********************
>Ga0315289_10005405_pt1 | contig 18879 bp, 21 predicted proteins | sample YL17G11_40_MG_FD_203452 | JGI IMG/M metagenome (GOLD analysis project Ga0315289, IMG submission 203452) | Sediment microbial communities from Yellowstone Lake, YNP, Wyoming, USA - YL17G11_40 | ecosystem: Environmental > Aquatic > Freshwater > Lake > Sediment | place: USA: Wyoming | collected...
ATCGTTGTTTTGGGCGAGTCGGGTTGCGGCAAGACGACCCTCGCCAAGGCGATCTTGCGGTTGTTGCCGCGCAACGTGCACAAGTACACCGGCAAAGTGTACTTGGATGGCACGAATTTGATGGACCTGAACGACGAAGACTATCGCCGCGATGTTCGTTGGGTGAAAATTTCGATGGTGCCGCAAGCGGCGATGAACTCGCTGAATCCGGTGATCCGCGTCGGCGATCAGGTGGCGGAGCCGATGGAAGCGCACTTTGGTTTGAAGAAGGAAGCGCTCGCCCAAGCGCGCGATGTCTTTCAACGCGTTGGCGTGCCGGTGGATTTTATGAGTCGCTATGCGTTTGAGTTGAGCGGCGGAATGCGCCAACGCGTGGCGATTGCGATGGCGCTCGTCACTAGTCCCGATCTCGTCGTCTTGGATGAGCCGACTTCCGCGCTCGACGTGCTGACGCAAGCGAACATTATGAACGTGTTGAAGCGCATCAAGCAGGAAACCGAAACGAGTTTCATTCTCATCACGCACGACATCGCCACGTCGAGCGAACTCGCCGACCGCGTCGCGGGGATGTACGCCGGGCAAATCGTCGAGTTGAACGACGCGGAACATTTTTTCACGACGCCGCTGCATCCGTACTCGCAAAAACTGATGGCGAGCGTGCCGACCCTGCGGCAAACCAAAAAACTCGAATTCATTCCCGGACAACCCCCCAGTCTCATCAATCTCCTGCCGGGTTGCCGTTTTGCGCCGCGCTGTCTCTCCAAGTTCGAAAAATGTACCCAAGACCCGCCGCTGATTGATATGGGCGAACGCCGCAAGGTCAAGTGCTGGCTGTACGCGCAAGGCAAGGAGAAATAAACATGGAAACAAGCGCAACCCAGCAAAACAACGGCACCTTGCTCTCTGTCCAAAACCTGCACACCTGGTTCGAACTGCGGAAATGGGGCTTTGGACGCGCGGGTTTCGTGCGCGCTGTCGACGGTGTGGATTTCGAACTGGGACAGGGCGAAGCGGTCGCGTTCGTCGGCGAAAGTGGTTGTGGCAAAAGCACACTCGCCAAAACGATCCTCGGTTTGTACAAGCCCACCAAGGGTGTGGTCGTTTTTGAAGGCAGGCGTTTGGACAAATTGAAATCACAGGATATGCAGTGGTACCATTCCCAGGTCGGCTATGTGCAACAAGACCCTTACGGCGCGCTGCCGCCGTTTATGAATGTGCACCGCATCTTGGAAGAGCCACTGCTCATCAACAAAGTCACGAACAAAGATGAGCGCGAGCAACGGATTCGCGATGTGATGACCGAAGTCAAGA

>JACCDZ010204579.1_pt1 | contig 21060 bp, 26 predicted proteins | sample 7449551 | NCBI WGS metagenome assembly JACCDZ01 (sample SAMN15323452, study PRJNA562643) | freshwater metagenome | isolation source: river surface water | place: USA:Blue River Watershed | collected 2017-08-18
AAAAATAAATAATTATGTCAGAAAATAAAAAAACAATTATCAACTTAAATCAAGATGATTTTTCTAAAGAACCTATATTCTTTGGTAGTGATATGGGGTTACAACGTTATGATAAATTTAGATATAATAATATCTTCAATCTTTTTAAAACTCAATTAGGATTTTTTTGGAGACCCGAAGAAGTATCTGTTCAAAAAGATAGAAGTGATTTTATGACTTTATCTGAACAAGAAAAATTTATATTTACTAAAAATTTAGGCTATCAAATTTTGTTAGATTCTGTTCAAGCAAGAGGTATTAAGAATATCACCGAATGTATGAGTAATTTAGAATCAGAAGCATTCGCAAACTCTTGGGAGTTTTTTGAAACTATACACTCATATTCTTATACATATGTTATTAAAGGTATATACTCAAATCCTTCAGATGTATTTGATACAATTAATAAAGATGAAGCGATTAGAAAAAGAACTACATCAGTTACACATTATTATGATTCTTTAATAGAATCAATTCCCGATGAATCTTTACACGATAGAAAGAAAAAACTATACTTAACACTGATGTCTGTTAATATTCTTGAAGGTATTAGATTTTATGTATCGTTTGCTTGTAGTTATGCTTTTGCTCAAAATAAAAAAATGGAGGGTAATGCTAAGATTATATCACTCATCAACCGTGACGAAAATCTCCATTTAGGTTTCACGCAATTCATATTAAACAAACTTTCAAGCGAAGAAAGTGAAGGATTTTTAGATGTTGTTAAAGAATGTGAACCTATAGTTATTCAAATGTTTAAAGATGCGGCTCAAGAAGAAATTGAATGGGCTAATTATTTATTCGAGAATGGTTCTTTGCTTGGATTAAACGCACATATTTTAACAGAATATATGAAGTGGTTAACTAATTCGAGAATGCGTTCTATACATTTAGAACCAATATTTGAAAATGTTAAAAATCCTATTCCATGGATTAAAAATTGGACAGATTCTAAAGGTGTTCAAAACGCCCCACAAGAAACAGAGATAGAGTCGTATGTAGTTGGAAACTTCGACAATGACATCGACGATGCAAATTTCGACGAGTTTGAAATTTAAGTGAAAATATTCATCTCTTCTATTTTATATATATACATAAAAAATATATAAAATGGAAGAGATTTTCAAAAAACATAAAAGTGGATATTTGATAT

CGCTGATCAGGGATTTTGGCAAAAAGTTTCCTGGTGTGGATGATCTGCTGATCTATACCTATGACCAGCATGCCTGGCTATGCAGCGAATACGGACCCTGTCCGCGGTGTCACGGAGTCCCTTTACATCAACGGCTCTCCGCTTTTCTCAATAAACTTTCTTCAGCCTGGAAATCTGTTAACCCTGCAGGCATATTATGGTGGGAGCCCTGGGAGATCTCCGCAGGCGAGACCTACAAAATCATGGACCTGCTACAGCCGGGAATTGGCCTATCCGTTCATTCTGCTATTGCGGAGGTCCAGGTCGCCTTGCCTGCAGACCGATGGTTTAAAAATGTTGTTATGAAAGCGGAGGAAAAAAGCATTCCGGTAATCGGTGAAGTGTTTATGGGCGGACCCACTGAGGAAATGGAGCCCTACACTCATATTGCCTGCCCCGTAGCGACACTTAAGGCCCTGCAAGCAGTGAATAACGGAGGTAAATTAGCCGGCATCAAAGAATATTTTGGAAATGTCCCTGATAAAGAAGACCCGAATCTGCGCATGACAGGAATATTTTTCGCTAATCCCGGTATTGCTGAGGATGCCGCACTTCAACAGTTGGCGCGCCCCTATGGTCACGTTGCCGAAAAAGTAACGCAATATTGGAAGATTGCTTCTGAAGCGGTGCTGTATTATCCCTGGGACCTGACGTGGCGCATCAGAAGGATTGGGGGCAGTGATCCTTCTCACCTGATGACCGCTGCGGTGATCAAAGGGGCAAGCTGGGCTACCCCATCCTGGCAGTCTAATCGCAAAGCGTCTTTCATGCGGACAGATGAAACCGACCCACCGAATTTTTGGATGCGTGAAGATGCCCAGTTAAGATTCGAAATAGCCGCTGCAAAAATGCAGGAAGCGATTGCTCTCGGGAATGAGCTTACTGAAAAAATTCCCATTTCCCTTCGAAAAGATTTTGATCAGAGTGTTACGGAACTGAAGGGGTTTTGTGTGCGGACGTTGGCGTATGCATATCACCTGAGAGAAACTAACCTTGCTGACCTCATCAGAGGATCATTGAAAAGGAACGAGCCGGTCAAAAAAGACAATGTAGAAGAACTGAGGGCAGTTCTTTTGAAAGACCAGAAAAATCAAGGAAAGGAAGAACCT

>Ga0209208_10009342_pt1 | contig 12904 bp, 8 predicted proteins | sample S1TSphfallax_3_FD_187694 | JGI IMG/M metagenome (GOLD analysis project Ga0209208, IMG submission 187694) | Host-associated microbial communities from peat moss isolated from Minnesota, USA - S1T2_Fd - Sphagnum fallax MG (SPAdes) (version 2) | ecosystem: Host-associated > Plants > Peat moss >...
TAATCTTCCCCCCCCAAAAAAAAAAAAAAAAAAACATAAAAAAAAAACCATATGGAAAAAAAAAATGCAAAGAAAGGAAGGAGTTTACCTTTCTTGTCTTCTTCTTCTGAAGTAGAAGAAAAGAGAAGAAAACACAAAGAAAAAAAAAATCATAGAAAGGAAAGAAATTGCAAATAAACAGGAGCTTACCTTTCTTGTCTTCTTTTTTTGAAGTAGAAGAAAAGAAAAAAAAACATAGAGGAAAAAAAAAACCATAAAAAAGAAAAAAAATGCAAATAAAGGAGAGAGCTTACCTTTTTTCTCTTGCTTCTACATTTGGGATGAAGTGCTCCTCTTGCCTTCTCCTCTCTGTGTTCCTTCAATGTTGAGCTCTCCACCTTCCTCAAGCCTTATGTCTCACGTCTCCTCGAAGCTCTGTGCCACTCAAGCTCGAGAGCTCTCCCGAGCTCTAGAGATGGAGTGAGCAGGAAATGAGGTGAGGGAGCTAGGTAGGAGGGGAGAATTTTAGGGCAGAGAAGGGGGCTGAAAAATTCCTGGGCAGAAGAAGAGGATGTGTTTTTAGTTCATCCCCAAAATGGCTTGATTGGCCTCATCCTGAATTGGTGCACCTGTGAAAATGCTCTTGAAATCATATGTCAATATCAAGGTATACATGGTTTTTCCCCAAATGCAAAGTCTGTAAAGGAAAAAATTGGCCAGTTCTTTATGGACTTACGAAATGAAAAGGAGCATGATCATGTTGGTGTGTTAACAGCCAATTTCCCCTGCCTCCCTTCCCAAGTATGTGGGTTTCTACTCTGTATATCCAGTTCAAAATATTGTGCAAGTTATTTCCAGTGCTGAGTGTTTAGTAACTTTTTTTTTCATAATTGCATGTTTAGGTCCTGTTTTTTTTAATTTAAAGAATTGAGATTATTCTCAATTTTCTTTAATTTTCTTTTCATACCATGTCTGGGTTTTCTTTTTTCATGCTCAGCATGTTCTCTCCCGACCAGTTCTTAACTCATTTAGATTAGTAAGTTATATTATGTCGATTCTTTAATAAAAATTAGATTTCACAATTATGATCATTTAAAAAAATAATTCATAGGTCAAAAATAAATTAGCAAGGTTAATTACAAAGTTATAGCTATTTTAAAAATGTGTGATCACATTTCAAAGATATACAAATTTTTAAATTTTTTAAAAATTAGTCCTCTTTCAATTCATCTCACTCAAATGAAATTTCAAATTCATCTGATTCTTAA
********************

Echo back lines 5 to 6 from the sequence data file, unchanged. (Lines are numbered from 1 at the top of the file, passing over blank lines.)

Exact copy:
CGCTGATCAGGGATTTTGGCAAAAAGTTTCCTGGTGTGGATGATCTGCTGATCTATACCTATGACCAGCATGCCTGGCTATGCAGCGAATACGGACCCTGTCCGCGGTGTCACGGAGTCCCTTTACATCAACGGCTCTCCGCTTTTCTCAATAAACTTTCTTCAGCCTGGAAATCTGTTAACCCTGCAGGCATATTATGGTGGGAGCCCTGGGAGATCTCCGCAGGCGAGACCTACAAAATCATGGACCTGCTACAGCCGGGAATTGGCCTATCCGTTCATTCTGCTATTGCGGAGGTCCAGGTCGCCTTGCCTGCAGACCGATGGTTTAAAAATGTTGTTATGAAAGCGGAGGAAAAAAGCATTCCGGTAATCGGTGAAGTGTTTATGGGCGGACCCACTGAGGAAATGGAGCCCTACACTCATATTGCCTGCCCCGTAGCGACACTTAAGGCCCTGCAAGCAGTGAATAACGGAGGTAAATTAGCCGGCATCAAAGAATATTTTGGAAATGTCCCTGATAAAGAAGACCCGAATCTGCGCATGACAGGAATATTTTTCGCTAATCCCGGTATTGCTGAGGATGCCGCACTTCAACAGTTGGCGCGCCCCTATGGTCACGTTGCCGAAAAAGTAACGCAATATTGGAAGATTGCTTCTGAAGCGGTGCTGTATTATCCCTGGGACCTGACGTGGCGCATCAGAAGGATTGGGGGCAGTGATCCTTCTCACCTGATGACCGCTGCGGTGATCAAAGGGGCAAGCTGGGCTACCCCATCCTGGCAGTCTAATCGCAAAGCGTCTTTCATGCGGACAGATGAAACCGACCCACCGAATTTTTGGATGCGTGAAGATGCCCAGTTAAGATTCGAAATAGCCGCTGCAAAAATGCAGGAAGCGATTGCTCTCGGGAATGAGCTTACTGAAAAAATTCCCATTTCCCTTCGAAAAGATTTTGATCAGAGTGTTACGGAACTGAAGGGGTTTTGTGTGCGGACGTTGGCGTATGCATATCACCTGAGAGAAACTAACCTTGCTGACCTCATCAGAGGATCATTGAAAAGGAACGAGCCGGTCAAAAAAGACAATGTAGAAGAACTGAGGGCAGTTCTTTTGAAAGACCAGAAAAATCAAGGAAAGGAAGAACCT

>Ga0209208_10009342_pt1 | contig 12904 bp, 8 predicted proteins | sample S1TSphfallax_3_FD_187694 | JGI IMG/M metagenome (GOLD analysis project Ga0209208, IMG submission 187694) | Host-associated microbial communities from peat moss isolated from Minnesota, USA - S1T2_Fd - Sphagnum fallax MG (SPAdes) (version 2) | ecosystem: Host-associated > Plants > Peat moss >...